If you just processed a transaction using your debit card and it is still pending, you must then wait a day or more before it finalises. If for one reason or another you changed your mind about the charge and no longer want the item you purchased, you may wonder if the bank can just cancel it while pending.

Understanding a Pending Transaction

A pending transaction, also called an authorisation hold, is an amount deducted from an account holder's balance but not yet transmitted to the merchant. For a debit card, the bank withholds the amount from the consumer's current account balance. While pending, both the account holder's bank and the merchant's bank communicate with each other to finalise the transaction. It commonly takes between one to five business days.

Cancelling a Pending Transaction

If you call your bank to attempt to cancel a pending transaction, it is unlikely that the representative will be able to comply. In most cases, once the transaction is pending it must post to the account before any additional action is possible. The only situation where you might be able to have a pending transaction dropped from an account is if it is an accidental duplicate transaction -- two charges of the same exact amount at the same time.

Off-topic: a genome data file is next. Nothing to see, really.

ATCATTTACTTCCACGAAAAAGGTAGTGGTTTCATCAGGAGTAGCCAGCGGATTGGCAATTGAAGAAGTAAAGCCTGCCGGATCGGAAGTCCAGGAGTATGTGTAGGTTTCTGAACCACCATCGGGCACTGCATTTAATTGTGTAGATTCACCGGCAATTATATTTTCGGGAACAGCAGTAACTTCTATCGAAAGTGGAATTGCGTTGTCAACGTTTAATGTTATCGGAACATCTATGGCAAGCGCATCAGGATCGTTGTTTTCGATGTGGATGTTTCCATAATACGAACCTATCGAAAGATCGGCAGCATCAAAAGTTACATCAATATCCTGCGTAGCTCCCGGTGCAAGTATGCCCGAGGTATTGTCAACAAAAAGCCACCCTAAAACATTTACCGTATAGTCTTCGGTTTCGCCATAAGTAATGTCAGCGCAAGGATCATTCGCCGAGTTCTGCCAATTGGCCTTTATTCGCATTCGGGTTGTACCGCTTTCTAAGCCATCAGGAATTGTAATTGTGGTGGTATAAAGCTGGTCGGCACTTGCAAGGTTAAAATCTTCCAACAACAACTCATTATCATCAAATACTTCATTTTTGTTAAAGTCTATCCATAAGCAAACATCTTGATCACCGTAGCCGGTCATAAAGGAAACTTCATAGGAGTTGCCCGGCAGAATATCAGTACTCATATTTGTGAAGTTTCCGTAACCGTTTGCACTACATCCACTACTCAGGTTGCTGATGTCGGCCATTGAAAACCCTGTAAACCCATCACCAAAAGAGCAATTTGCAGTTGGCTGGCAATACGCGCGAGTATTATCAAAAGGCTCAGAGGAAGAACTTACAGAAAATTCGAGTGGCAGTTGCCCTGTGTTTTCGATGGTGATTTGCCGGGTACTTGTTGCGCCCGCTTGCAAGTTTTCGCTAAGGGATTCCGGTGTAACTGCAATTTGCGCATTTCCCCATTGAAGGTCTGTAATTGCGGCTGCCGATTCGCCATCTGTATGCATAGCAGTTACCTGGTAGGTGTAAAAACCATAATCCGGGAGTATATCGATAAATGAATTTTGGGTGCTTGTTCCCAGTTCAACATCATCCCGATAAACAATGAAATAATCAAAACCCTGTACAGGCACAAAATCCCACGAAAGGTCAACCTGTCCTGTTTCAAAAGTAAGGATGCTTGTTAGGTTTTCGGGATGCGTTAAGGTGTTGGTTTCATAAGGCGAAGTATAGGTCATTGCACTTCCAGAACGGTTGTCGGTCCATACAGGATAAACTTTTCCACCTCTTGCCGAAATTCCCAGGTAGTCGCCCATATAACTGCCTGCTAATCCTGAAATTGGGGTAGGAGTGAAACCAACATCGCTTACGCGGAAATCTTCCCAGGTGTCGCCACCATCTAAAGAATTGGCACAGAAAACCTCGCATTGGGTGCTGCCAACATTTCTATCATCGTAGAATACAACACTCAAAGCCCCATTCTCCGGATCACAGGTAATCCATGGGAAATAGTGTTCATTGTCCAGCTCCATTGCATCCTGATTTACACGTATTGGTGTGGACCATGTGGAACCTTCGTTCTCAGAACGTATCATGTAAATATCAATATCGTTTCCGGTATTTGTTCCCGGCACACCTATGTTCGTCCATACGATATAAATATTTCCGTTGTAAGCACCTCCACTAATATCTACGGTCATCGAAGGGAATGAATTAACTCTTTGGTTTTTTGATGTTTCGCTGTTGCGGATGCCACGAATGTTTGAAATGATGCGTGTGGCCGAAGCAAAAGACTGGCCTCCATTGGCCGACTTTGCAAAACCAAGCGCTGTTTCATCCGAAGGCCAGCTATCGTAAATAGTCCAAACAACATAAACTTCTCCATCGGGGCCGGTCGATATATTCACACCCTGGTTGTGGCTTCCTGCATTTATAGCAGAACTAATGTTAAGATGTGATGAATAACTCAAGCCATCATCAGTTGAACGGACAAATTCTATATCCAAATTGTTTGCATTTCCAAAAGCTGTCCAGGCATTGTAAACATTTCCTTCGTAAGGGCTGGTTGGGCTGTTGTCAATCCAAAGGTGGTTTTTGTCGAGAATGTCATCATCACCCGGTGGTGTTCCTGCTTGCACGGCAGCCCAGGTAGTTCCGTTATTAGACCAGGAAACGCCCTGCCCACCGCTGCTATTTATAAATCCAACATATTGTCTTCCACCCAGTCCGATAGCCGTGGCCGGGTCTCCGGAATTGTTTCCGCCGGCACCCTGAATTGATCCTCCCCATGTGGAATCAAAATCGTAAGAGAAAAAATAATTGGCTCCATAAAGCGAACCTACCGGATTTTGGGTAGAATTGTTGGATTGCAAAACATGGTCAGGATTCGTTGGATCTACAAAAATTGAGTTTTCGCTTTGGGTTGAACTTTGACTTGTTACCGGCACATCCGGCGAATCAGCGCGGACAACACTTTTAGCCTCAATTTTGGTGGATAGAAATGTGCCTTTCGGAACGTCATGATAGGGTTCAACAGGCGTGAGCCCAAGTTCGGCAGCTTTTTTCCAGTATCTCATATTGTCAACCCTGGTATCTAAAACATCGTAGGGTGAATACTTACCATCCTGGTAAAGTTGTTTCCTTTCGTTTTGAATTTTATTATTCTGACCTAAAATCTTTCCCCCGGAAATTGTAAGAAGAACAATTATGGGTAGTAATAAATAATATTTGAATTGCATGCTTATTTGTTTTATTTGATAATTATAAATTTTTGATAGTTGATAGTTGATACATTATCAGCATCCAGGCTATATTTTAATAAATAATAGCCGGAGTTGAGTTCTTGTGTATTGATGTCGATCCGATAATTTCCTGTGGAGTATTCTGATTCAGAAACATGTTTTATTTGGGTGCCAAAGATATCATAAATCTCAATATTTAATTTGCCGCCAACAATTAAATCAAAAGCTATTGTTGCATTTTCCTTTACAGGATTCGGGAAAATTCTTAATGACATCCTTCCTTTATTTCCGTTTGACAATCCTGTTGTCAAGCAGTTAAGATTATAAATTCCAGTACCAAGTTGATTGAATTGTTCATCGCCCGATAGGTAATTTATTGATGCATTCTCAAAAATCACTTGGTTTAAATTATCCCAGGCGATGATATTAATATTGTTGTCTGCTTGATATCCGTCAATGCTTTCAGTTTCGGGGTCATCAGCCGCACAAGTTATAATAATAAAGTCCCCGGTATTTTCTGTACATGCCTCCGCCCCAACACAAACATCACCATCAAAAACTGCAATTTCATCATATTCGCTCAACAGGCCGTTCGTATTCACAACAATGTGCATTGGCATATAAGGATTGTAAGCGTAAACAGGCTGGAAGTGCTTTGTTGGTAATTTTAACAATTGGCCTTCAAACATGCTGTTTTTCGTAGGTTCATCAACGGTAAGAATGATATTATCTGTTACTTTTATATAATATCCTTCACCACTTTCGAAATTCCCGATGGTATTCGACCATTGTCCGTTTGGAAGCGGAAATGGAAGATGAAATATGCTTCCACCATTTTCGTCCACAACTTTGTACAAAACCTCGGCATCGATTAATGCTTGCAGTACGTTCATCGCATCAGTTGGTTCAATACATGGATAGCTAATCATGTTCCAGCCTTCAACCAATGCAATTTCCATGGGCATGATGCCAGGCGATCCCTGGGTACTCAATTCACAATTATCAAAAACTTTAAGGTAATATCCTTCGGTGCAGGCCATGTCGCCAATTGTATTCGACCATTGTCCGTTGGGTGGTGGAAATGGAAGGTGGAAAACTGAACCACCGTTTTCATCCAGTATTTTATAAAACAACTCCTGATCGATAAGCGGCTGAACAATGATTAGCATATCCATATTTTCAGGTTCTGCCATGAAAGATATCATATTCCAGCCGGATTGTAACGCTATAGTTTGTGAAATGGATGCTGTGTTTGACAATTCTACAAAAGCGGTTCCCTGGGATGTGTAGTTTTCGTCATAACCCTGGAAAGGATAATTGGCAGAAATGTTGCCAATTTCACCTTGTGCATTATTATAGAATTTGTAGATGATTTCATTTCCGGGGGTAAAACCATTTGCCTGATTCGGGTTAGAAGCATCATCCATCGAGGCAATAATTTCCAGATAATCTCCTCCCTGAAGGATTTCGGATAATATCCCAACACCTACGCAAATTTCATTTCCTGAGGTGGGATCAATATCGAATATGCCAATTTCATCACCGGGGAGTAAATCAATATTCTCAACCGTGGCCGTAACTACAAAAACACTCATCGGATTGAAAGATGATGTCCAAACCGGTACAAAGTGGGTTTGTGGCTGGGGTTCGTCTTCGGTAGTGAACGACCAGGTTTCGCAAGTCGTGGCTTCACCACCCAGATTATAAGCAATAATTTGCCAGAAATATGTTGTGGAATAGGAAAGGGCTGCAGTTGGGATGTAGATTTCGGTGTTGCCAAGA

What to Do

Instead of attempting to cancel a pending transaction you must contact the merchant to request a refund. The merchant can then send a request to his own bank to have the transaction reversed after it posts to the account. If the merchant does not agree to a refund and you feel you have a justifiable reason for a refund, such as an undelivered item or an item erroneously described, you can dispute the charge with your bank after it posts to cancel the purchase.

Other Considerations

Keep in mind that when you dispute a debit card transaction it causes a "chargeback" to the merchant. The merchant must pay expensive fees for this situation and may be able to place your debit card on a blacklist to prevent future orders. For this reason, you should always attempt to resolve the situation with the merchant directly before taking action with the bank.